Systemic inflammatory response syndrome (SIRS) is an exaggerated host inflammatory response to infection (sepsis) or to physical insults such as trauma. SIRS can lead to multiple organ dysfunction syndrome (MODS) and, amongst the under-35s, trauma is the leading cause of death in the United States. Although the pathways leading from infection to sepsis are relatively well understood, it has been much less clear why physical insults lead to SIRS. A study led by researchers at Beth Israel Deaconess Medical Center has now suggested a link between sepsis and SIRS that is caused by trauma. The team propose that mitochondria are released into the bloodstream after physical injury and, because mitochondria closely resemble the symbiotic bacteria from which they are believed to originate, they elicit a sepsis-like response.
Pathogen-associated molecular patterns (PAMPs) are molecules such as bacterial endotoxins which are recognised by pattern recognition receptors (PRRs) as non-self, and so trigger an innate immune response. Injured or necrotic tissue generates molecules known as damage-associated molecular pattern molecules (DAMPs) that can also initiate and perpetuate an immune response. Many DAMPs are molecules that are usually found exclusively within cells and, when released into the bloodstream, are not recognised as self and trigger an immune response. The team found blood samples from patients who had suffered multiple trauma contained high levels of mitochondrial DNA – often thousands-of-fold higher than normal levels – and that this DNA activates immune cells via toll-like receptor 9 which normally recognises bacterial or viral DNA. Mitochondrial peptides were also found to elicit an immune response via the formyl peptide receptor 1 (FPR1) which also plays a role in the immune response to bacterial infections. Mitochondrial DDA and peptides were found to act synergistically to activate neutrophils via downstream kinase pathways. In further experiments, injection of mitochondria into rats caused peritonitis and reproduced the pulmonary and hepatic inflammation typical of traumatic SIRS.
The study, which is published in the journal Nature, shows that trauma can initiate innate immune pathways identical to those activated in sepsis and may lead to new strategies for treating trauma patients as well as re-evaluation of patients believed to be suffering from sepsis.
Histones are essential for packaging DNA into the cell nucleus and also play a role in regulating gene expression but scientists at the Oklahoma Medical Research Foundation, the Howard Hughes Medical Institute, and the Temple University School of Medicine have shown that histones released into the blood stream at the onset of sepsis can have devastating effects.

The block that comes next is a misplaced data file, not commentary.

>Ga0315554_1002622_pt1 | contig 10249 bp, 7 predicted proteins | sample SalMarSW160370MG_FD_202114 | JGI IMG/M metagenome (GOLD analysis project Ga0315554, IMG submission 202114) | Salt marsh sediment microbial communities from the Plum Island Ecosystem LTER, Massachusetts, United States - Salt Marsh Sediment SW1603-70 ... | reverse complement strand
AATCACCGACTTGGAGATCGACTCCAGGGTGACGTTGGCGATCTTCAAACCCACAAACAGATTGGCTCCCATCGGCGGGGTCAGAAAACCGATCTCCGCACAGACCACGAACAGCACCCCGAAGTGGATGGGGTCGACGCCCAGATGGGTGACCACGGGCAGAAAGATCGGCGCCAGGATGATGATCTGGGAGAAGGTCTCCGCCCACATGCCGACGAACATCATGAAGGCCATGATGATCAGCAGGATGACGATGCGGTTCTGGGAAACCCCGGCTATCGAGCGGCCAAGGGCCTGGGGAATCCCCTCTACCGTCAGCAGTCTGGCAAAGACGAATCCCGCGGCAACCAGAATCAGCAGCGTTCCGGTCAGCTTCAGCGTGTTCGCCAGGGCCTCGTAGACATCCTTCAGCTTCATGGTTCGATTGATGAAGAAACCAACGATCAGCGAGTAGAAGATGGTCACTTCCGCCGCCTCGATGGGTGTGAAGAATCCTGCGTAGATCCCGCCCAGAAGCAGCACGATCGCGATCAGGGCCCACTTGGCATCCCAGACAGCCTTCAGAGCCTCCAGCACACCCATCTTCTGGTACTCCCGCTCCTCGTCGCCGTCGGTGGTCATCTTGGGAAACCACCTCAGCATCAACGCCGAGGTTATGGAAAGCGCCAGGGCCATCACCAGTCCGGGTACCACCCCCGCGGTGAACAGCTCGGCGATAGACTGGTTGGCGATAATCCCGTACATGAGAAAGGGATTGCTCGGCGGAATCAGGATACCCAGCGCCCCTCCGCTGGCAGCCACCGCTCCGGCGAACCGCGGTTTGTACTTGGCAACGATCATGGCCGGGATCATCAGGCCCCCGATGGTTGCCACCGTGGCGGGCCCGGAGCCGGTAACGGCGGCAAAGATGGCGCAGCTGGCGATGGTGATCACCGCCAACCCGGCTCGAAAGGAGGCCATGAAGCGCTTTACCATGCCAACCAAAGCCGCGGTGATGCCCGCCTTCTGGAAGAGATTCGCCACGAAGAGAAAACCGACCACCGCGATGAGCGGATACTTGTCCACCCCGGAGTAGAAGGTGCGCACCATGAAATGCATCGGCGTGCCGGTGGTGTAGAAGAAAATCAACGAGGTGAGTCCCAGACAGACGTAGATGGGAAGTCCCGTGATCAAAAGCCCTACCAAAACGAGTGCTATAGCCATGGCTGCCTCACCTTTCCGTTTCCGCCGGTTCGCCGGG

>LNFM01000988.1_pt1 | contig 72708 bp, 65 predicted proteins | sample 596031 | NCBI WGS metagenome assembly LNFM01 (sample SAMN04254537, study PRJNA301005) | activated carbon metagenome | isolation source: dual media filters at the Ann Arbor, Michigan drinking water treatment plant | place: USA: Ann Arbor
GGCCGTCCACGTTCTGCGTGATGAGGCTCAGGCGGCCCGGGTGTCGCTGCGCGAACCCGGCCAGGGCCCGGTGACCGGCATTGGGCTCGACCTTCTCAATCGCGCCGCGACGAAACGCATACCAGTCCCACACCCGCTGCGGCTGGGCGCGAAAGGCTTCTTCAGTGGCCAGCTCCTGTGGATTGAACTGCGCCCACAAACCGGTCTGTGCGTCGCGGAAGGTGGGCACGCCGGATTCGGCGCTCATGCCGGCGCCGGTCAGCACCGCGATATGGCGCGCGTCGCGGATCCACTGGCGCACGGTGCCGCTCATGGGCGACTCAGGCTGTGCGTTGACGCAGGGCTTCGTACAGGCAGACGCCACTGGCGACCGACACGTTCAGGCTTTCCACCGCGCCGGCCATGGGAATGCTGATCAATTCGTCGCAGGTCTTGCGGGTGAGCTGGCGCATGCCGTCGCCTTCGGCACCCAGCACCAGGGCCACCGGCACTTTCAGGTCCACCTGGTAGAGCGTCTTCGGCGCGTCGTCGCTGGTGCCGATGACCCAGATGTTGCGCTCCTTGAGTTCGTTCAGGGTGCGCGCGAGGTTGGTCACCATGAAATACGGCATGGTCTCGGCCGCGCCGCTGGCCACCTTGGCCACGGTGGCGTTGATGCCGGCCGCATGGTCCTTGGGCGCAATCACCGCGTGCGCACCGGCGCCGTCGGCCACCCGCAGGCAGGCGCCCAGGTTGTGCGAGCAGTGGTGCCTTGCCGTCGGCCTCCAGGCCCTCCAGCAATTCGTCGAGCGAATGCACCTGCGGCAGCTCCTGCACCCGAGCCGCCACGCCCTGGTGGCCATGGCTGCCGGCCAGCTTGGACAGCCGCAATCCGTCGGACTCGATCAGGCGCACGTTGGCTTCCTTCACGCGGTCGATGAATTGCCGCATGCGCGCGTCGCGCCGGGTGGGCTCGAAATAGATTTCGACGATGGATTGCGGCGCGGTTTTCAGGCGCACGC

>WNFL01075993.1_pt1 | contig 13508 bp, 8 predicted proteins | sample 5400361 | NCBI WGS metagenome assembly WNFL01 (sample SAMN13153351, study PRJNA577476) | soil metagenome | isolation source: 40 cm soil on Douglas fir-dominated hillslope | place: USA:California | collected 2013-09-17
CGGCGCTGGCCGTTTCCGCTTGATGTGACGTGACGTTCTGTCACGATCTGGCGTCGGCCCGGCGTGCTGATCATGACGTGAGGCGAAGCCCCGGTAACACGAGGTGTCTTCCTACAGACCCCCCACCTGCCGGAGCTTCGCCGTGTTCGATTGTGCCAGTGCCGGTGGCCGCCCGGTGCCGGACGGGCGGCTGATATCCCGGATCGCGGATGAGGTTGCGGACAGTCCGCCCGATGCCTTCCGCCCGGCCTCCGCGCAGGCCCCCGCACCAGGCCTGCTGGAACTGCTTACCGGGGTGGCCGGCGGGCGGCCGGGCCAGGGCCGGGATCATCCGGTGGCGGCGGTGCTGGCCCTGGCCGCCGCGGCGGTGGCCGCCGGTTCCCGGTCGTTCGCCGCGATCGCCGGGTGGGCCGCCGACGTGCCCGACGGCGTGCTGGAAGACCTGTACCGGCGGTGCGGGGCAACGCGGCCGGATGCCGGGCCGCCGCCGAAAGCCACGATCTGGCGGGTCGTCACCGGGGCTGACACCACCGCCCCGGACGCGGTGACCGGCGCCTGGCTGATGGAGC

Sepsis – a life-threatening condition caused by the immune system going into overdrive in its fight against infection – can lead to small blood clots blocking blood flow to vital organs resulting in organ failure. Histones are part of the body’s rapid response to infections, but the new study shows that, when released into the bloodstream, they contribute to endothelial damage, organ failure and death. Histones are also released in response to severe physical trauma such as traffic accident injuries, gunshot wounds or battlefield injuries.
Earlier research by members of the team had shown that histone levels increased in the circulation of baboons challenged with a lethal dose of Escherichia coli and accompanied the onset of renal dysfunction. Co-administration of activated protein C (APC) protected the animals from the effects of sepsis and in vitro experiments revealed that macrophages rescued from a sepsis-like response by APC contained fragments of cleaved histones. When the team examined blood samples taken in the baboon studies, they found that cleavage of histones by APC reduced their toxicity and prevented a lethal reaction to infection. In cultures of human endothelial cells, and in mice, histones alone – in the absence of injury or infection – were shown to produce a sepsis-like response. The team then showed that the effects of sepsis could be reduced in both cell culture experiments and in several mouse models of sepsis by treatment with an anti-histone antibody.
The study, which was published online on 25th October in the journal Nature Medicine, suggests that blocking the action of histones, either by increasing enzymatic cleavage or by using antibodies, could provide a new way of managing sepsis and controlling internal bleeding following severe trauma.
The team also plan to explore the contribution of histones to autoimmune diseases such as lupus or diabetes as well as diseases associated with cardiovascular or other tissue injury.